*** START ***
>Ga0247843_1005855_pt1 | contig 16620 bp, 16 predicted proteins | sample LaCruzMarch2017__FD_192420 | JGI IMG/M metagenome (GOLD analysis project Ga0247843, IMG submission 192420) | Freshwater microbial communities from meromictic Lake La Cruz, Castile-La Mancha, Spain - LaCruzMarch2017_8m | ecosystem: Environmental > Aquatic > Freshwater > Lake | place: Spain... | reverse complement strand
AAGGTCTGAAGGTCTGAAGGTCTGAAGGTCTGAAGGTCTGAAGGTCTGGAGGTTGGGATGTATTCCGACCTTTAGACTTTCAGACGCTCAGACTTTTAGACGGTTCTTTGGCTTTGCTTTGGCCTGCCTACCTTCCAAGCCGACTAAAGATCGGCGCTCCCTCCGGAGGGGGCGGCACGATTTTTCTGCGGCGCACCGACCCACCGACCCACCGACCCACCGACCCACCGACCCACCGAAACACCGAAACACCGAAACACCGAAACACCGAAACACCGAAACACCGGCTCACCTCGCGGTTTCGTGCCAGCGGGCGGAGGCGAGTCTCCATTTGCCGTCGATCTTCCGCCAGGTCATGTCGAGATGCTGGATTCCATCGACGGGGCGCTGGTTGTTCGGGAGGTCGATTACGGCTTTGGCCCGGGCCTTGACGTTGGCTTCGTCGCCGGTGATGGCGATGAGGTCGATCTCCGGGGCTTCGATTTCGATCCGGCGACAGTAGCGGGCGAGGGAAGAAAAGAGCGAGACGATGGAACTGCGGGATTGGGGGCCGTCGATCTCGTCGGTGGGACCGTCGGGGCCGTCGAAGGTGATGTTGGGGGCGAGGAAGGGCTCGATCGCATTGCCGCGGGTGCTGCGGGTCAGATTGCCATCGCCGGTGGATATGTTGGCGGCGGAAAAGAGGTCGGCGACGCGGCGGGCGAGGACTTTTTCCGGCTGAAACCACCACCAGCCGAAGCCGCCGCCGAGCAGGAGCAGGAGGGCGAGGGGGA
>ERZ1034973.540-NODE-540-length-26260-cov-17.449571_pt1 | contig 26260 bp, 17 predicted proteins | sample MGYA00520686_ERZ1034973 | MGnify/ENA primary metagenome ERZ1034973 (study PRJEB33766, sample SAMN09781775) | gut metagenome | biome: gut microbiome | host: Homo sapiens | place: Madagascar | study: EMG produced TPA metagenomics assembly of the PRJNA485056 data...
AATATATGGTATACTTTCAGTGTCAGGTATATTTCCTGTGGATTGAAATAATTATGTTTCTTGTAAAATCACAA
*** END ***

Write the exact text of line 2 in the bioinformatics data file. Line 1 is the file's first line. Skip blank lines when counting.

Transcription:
AAGGTCTGAAGGTCTGAAGGTCTGAAGGTCTGAAGGTCTGAAGGTCTGGAGGTTGGGATGTATTCCGACCTTTAGACTTTCAGACGCTCAGACTTTTAGACGGTTCTTTGGCTTTGCTTTGGCCTGCCTACCTTCCAAGCCGACTAAAGATCGGCGCTCCCTCCGGAGGGGGCGGCACGATTTTTCTGCGGCGCACCGACCCACCGACCCACCGACCCACCGACCCACCGACCCACCGAAACACCGAAACACCGAAACACCGAAACACCGAAACACCGAAACACCGGCTCACCTCGCGGTTTCGTGCCAGCGGGCGGAGGCGAGTCTCCATTTGCCGTCGATCTTCCGCCAGGTCATGTCGAGATGCTGGATTCCATCGACGGGGCGCTGGTTGTTCGGGAGGTCGATTACGGCTTTGGCCCGGGCCTTGACGTTGGCTTCGTCGCCGGTGATGGCGATGAGGTCGATCTCCGGGGCTTCGATTTCGATCCGGCGACAGTAGCGGGCGAGGGAAGAAAAGAGCGAGACGATGGAACTGCGGGATTGGGGGCCGTCGATCTCGTCGGTGGGACCGTCGGGGCCGTCGAAGGTGATGTTGGGGGCGAGGAAGGGCTCGATCGCATTGCCGCGGGTGCTGCGGGTCAGATTGCCATCGCCGGTGGATATGTTGGCGGCGGAAAAGAGGTCGGCGACGCGGCGGGCGAGGACTTTTTCCGGCTGAAACCACCACCAGCCGAAGCCGCCGCCGAGCAGGAGCAGGAGGGCGAGGGGGA